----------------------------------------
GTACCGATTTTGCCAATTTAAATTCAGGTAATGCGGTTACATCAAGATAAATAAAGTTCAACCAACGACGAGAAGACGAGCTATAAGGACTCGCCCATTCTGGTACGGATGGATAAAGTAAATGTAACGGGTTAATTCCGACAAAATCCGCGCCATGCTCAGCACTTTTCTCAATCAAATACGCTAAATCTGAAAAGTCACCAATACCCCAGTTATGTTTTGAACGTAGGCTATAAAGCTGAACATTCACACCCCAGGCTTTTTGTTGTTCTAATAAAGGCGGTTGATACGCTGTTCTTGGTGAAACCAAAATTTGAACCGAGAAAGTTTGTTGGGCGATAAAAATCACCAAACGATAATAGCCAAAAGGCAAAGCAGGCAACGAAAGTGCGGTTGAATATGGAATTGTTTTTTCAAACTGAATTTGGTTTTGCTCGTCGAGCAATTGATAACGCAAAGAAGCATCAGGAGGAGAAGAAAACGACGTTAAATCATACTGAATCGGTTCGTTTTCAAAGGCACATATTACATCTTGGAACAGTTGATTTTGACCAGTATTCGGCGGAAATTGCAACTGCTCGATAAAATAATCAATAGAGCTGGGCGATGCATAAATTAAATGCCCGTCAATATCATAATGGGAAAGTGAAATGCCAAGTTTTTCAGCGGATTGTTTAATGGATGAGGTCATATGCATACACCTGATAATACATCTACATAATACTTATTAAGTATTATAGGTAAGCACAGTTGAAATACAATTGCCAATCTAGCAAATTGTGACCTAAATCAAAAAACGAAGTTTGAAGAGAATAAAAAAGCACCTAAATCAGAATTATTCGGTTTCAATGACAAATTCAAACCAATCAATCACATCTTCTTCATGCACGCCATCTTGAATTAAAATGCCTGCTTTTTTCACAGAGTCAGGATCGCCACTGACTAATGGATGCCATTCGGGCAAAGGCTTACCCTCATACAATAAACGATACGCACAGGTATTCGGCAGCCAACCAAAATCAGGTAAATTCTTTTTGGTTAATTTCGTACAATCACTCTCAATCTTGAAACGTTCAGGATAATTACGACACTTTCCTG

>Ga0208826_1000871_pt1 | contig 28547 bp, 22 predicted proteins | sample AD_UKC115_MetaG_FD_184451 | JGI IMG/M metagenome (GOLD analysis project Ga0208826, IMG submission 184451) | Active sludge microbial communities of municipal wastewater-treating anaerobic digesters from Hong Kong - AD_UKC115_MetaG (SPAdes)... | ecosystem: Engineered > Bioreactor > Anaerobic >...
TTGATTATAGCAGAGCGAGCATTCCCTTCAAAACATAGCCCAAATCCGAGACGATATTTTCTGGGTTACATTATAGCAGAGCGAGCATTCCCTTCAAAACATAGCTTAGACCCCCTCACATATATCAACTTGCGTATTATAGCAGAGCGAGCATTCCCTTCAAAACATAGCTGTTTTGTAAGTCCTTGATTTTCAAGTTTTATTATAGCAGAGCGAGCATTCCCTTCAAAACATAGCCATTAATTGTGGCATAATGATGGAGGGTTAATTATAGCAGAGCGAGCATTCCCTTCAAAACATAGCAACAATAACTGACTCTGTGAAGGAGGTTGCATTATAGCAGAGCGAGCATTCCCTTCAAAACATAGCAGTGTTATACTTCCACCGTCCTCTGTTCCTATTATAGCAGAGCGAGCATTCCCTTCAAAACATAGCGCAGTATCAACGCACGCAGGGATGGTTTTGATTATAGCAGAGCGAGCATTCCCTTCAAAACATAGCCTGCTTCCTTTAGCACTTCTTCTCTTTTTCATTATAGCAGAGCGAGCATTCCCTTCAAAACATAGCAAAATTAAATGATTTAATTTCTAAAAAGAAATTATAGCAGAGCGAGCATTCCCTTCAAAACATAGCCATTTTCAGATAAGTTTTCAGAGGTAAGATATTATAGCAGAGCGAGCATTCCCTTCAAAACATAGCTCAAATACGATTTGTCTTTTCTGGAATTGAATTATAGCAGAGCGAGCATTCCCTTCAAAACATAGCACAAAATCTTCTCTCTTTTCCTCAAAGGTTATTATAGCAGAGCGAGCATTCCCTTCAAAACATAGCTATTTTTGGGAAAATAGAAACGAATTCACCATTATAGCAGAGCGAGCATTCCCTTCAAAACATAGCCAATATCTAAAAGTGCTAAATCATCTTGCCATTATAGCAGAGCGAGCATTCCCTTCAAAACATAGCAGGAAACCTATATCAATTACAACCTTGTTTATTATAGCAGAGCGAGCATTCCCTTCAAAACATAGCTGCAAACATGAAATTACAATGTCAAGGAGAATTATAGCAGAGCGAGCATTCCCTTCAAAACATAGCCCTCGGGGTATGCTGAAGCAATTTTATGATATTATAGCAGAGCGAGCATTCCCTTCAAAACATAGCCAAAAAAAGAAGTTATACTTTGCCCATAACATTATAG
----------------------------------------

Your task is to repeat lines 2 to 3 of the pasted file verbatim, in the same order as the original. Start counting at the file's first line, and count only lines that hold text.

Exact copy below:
>Ga0208826_1000871_pt1 | contig 28547 bp, 22 predicted proteins | sample AD_UKC115_MetaG_FD_184451 | JGI IMG/M metagenome (GOLD analysis project Ga0208826, IMG submission 184451) | Active sludge microbial communities of municipal wastewater-treating anaerobic digesters from Hong Kong - AD_UKC115_MetaG (SPAdes)... | ecosystem: Engineered > Bioreactor > Anaerobic >...
TTGATTATAGCAGAGCGAGCATTCCCTTCAAAACATAGCCCAAATCCGAGACGATATTTTCTGGGTTACATTATAGCAGAGCGAGCATTCCCTTCAAAACATAGCTTAGACCCCCTCACATATATCAACTTGCGTATTATAGCAGAGCGAGCATTCCCTTCAAAACATAGCTGTTTTGTAAGTCCTTGATTTTCAAGTTTTATTATAGCAGAGCGAGCATTCCCTTCAAAACATAGCCATTAATTGTGGCATAATGATGGAGGGTTAATTATAGCAGAGCGAGCATTCCCTTCAAAACATAGCAACAATAACTGACTCTGTGAAGGAGGTTGCATTATAGCAGAGCGAGCATTCCCTTCAAAACATAGCAGTGTTATACTTCCACCGTCCTCTGTTCCTATTATAGCAGAGCGAGCATTCCCTTCAAAACATAGCGCAGTATCAACGCACGCAGGGATGGTTTTGATTATAGCAGAGCGAGCATTCCCTTCAAAACATAGCCTGCTTCCTTTAGCACTTCTTCTCTTTTTCATTATAGCAGAGCGAGCATTCCCTTCAAAACATAGCAAAATTAAATGATTTAATTTCTAAAAAGAAATTATAGCAGAGCGAGCATTCCCTTCAAAACATAGCCATTTTCAGATAAGTTTTCAGAGGTAAGATATTATAGCAGAGCGAGCATTCCCTTCAAAACATAGCTCAAATACGATTTGTCTTTTCTGGAATTGAATTATAGCAGAGCGAGCATTCCCTTCAAAACATAGCACAAAATCTTCTCTCTTTTCCTCAAAGGTTATTATAGCAGAGCGAGCATTCCCTTCAAAACATAGCTATTTTTGGGAAAATAGAAACGAATTCACCATTATAGCAGAGCGAGCATTCCCTTCAAAACATAGCCAATATCTAAAAGTGCTAAATCATCTTGCCATTATAGCAGAGCGAGCATTCCCTTCAAAACATAGCAGGAAACCTATATCAATTACAACCTTGTTTATTATAGCAGAGCGAGCATTCCCTTCAAAACATAGCTGCAAACATGAAATTACAATGTCAAGGAGAATTATAGCAGAGCGAGCATTCCCTTCAAAACATAGCCCTCGGGGTATGCTGAAGCAATTTTATGATATTATAGCAGAGCGAGCATTCCCTTCAAAACATAGCCAAAAAAAGAAGTTATACTTTGCCCATAACATTATAG